Can a financial planner and an estate planner working closely together be a marriage made in heaven? The answer to this question has to be yes from the perspective of your client and from your own firm’s perspective.
But, that is ‘yes’ with a caveat, as long as both elements of the partnership have similar levels of training, ethical standards, and have the client’s interests at the heart of the proposition.
A good professional connection partnership can benefit your business and turnover as much as it can protect a client’s estate.
We currently pass back more than £2m of investment business every month to our partner IFA firms. This is often funds that advisers are unaware that the client has squirreled away and only becomes apparent at the estate planning stage.
As well as the additional income created, many thousands of families have been saved from the potentially devastating effects of intestacy. Others have been able to avoid expensive probate costs, had worries about children losing their inheritance in the event of a second marriage removed and, of course, protected their prized assets from being lost to pay for long term care or Inheritance Tax.
But back to that caveat if I can, and let me expand…. It is important that financial planners develop professional connections with the right type of partner firm so a careful vetting process must take place.
The Will Writing Company was initially founded in 1990 and became founder members of the Institute of Professional Will-Writers, who are committed to driving up standards of training and services within the estate planning industry. All members of the IPW are subject to a strict external examination process as well as a programme of continuing personal development.
But many bodies and organisations do not have such high professional standards and ongoing development requirements. You wouldn’t appoint an accountant to handle your affairs if they couldn’t demonstrate that they were of the required standard would you?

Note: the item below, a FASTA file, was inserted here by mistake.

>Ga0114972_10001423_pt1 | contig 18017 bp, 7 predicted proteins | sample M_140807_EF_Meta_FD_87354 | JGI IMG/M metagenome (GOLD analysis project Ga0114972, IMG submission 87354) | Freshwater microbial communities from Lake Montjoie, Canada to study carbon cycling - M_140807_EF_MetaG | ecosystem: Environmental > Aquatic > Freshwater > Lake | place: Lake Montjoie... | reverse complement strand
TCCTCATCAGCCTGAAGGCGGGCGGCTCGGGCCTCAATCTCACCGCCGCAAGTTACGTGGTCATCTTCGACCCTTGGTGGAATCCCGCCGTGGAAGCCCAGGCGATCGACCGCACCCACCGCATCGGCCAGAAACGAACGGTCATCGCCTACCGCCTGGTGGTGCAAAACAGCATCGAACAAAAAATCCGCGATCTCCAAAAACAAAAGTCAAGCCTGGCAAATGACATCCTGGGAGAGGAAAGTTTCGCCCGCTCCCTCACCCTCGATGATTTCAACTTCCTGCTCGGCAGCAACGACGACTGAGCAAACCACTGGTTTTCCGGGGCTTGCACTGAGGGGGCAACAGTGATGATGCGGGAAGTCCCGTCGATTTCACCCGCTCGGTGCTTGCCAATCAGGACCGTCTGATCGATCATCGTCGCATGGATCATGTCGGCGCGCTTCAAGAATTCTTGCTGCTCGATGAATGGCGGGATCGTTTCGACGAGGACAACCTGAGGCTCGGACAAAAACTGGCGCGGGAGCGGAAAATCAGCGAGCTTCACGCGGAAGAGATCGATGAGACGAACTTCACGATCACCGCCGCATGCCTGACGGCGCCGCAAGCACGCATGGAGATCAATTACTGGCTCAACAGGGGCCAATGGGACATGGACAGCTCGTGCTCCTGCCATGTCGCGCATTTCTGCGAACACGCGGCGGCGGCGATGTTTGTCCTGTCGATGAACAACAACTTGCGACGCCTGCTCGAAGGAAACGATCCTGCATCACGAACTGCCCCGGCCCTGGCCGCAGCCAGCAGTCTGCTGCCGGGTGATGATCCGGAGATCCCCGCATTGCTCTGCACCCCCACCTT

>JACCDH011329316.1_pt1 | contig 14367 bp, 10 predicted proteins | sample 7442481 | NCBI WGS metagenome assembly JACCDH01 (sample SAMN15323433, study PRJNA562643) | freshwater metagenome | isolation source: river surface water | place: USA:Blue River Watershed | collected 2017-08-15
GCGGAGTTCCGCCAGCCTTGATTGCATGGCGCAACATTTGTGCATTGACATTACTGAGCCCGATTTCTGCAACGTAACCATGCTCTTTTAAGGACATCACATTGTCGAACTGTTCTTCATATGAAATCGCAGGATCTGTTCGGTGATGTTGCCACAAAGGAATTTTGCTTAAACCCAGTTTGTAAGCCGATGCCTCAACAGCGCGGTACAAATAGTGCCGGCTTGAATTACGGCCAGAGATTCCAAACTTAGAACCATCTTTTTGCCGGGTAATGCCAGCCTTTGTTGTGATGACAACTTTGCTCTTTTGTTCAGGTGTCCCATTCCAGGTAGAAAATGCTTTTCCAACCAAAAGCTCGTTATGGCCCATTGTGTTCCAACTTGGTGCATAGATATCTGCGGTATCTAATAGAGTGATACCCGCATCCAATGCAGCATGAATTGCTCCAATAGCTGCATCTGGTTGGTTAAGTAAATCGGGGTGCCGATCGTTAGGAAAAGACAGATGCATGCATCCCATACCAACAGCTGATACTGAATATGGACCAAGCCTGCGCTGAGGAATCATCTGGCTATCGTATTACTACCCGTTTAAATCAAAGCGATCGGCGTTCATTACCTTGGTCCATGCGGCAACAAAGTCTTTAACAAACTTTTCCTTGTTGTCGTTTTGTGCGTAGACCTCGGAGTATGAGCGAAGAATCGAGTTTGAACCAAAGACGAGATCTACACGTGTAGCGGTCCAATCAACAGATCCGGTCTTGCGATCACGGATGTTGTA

The typical services available through an estate planning partner include wills, power of attorneys, trusts, care cost and IHT planning, pre-paid funeral planning and probate/confirmation.
It is also essential that clients receive accurate advice and information, and that can only truly be done by using specialist legal knowledge based on the law of the land relevant to where the client lives, not by where the financial planner is based. Make sure your professional partners are able to provide the services where your client is located. This is easily over-looked.
Lastly, a word of caution that I’m sure you’ve heard before but possibly not in this context. This warning is based on current trends in your industry and on actual experience….If you don’t look after your clients…somebody else will.
This is evidenced by the increasing number of high street banks and other financial institutions getting in on the act, and by the increasing prominence estate planning has within their plans for customers..
Which poses the question: Which of your clients does not have a relationship with a high street bank or building society? If the answer is that all of them do, then perhaps it’s time to shut the door to potential intruders by facilitating all of their estate planning needs before somebody else does and tries to encroach on the business you already have. Estate planning can be very lucrative for these banks – just as it could be for you.
Tom Gormanly is managing director of The Will Writing Company